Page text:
For too many years, conventional car-guy wisdom determined that Japanese cars would never rise to the level of collectability, and that the late 1970s and ’80s were wastelands of forgettable vehicles.
The Pick of the Day is yet another Japanese car from the era that challenges that mindset: a 1979 Toyota Celica Supra liftback that is a rare survivor of the disco days. And it could have a future as a bona fide classic car.
If you doubt that, think of the Datsun 240Z sport coupes that are starting to pick up steam in the collector-car marketplace. Or further out there, the million-dollar sales of limited-production Toyota 2000GTs, or the Mazda Cosmos that are changing hands at around $250,000. Even the scant number of funky Japanese compacts that remain from the ’70s, Corollas and such, are finding an audience among young people.
With just 67,000 miles on its odometer and in apparently original, rust-free condition aside from an apparent repaint to the original color, the Celica Supra is advertised on ClassicCars.com for just $12,500. The upscale six-cylinder version of the Celica was a desirable GT car in its day, and they were nicely finished cars designed to attract sport/luxury drivers.
Speaking of funky, this first-gen model of the Celica Supra also has a major helping of retro charm. The Supra reveals its’70s roots with a “burgundy maroon vinyl” interior that should go well with your bell bottoms and platform loafers.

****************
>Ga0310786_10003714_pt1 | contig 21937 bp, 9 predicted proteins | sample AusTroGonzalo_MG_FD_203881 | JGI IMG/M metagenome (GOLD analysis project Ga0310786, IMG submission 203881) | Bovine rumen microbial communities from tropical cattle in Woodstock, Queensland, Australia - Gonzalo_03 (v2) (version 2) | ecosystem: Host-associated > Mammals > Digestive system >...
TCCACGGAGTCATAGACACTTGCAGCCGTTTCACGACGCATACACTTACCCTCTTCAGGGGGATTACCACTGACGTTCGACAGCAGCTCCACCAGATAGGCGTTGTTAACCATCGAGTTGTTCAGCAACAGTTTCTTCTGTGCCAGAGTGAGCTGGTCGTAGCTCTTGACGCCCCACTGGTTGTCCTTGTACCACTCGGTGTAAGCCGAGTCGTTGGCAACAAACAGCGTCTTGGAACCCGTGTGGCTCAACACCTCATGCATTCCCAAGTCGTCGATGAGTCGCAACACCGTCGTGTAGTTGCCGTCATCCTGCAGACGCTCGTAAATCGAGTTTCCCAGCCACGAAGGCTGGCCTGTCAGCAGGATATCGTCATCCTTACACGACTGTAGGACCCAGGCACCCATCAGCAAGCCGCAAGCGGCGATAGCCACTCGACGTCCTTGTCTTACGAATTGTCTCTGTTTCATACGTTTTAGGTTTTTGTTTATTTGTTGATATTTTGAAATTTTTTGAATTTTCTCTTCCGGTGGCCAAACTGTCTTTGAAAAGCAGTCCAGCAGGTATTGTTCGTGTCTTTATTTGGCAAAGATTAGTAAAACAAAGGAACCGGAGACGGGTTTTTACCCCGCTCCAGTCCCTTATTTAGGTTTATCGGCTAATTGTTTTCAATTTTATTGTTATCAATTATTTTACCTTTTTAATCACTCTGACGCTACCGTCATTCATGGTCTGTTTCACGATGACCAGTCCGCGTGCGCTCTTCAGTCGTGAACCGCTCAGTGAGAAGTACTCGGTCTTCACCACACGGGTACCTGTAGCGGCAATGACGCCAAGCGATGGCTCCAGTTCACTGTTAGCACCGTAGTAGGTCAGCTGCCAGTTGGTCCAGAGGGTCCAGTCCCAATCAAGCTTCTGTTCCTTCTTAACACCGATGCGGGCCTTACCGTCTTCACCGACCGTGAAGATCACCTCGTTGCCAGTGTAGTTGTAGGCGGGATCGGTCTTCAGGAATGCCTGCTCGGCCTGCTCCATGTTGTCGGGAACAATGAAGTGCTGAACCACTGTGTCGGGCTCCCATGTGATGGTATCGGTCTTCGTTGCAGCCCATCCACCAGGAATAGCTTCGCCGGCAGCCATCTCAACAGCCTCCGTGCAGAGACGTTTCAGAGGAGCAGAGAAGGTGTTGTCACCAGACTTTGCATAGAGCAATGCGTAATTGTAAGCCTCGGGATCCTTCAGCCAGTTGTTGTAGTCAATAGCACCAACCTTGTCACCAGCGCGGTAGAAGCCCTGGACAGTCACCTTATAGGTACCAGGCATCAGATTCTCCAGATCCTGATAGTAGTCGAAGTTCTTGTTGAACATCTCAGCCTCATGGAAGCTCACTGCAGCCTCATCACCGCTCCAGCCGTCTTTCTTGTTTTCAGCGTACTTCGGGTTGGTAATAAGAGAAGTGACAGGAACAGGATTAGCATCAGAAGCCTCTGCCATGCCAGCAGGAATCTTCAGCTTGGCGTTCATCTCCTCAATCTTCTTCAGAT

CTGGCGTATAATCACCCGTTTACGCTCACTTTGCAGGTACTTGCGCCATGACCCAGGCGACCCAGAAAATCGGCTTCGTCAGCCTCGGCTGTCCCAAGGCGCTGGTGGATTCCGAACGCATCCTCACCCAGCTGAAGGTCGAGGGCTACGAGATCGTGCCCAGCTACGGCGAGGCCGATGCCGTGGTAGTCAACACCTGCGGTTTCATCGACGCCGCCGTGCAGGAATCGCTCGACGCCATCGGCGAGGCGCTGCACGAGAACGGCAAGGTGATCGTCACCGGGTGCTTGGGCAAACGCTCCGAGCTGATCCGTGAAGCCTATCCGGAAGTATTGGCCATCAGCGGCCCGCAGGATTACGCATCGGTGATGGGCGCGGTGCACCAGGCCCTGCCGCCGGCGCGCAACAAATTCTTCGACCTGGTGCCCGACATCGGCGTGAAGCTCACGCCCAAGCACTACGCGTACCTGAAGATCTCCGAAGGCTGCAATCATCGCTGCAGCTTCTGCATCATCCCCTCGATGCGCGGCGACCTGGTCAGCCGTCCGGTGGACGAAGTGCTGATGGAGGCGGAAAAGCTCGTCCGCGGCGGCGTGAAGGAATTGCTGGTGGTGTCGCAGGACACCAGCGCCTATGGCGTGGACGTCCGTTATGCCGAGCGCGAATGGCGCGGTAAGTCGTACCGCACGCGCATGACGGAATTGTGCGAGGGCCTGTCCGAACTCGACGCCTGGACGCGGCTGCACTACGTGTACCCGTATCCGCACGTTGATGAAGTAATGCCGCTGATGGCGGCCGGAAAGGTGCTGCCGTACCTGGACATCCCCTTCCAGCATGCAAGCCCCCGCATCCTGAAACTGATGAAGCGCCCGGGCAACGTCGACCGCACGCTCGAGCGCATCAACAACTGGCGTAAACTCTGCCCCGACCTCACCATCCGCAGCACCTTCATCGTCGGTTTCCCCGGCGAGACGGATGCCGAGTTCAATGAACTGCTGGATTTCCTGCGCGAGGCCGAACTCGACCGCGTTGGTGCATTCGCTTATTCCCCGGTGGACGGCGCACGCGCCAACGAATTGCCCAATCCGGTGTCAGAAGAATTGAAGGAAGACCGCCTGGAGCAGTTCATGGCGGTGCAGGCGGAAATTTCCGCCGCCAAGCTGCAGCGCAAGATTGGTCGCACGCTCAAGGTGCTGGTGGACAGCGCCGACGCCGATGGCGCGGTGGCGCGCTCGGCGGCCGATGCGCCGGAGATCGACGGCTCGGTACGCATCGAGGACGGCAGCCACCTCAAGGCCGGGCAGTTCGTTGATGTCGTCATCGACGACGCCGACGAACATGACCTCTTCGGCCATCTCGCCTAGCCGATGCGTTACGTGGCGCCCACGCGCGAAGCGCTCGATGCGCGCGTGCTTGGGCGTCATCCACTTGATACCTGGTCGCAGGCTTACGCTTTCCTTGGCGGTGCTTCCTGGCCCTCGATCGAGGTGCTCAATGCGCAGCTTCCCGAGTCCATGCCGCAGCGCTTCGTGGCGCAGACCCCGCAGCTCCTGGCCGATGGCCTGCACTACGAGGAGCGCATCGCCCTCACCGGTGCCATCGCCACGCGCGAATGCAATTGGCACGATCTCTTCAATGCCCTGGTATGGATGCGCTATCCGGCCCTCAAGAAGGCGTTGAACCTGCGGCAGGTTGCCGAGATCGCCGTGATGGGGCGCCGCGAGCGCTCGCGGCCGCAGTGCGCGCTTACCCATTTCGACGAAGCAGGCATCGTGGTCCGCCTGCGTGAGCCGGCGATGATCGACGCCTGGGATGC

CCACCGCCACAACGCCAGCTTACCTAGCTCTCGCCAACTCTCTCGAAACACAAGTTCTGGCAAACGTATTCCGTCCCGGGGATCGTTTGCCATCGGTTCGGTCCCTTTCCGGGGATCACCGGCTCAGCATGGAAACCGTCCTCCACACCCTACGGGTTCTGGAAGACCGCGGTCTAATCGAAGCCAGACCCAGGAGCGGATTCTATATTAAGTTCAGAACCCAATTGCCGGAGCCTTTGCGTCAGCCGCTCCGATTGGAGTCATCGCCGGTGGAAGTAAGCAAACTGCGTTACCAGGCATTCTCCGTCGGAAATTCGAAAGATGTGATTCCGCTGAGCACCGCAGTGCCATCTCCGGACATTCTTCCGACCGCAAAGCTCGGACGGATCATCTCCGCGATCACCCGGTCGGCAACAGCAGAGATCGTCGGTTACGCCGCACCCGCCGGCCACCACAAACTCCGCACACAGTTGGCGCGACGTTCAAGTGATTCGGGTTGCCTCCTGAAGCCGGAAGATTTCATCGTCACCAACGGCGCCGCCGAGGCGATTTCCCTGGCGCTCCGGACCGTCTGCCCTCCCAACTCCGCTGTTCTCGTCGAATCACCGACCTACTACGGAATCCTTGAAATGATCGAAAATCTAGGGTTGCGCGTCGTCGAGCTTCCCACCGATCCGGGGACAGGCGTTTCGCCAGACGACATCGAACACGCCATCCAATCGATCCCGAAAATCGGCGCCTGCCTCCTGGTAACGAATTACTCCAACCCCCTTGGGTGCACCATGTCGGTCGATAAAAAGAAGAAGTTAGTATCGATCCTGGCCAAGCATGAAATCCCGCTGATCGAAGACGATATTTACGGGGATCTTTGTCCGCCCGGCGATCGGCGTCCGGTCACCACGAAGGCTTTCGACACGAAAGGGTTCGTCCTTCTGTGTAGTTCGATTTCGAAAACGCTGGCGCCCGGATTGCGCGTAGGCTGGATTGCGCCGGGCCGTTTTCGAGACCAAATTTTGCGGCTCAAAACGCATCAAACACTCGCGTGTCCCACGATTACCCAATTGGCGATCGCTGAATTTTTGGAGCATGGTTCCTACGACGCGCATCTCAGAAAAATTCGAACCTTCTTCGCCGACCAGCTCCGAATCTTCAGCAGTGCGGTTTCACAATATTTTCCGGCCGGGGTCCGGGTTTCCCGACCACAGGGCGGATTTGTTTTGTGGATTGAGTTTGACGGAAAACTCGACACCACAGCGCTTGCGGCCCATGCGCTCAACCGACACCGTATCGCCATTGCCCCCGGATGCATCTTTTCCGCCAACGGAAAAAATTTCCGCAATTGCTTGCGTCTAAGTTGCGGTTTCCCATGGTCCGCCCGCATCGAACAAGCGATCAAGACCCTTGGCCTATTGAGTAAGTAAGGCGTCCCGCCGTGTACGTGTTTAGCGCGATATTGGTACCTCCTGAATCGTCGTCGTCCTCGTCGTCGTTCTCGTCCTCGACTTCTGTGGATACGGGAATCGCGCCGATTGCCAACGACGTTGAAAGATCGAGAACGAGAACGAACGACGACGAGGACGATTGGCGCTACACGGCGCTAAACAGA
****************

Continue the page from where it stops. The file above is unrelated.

The photos are not the best in the listing by a Massachusetts classic car dealer, but at least you can see that the Supra seems to be in remarkably good condition for an unrestored original.
The car, which is located in Lyon, Illinois, is equipped with the desirable five-speed manual transmission and is finished in silver (the dealer notes that it looks blue in the photos) with a contrasting black roof.
“Overall, this car is in very good condition,” the seller says in the listing. “The exterior looks good, the interior is in good condition, under the car she is in good shape and mechanically it runs and drives nicely.”
There is one caveat, however. The dealer says that the Supra has been off the road for some years and while it runs and drives, it needs a thorough fuel-system cleaning. At least.
Most of the Toyota Supras getting attention from young drivers these days are the later-generation performance models that are turned into showy sport-compact customs or “tuned” for drifting competitions. But this first-year Celica Supra has more appeal and value in stock condition and, hopefully, the buyer will appreciate the originality of a special car from a weird automotive time.
And if preserved as a survivor, that could pay off in its collector car future.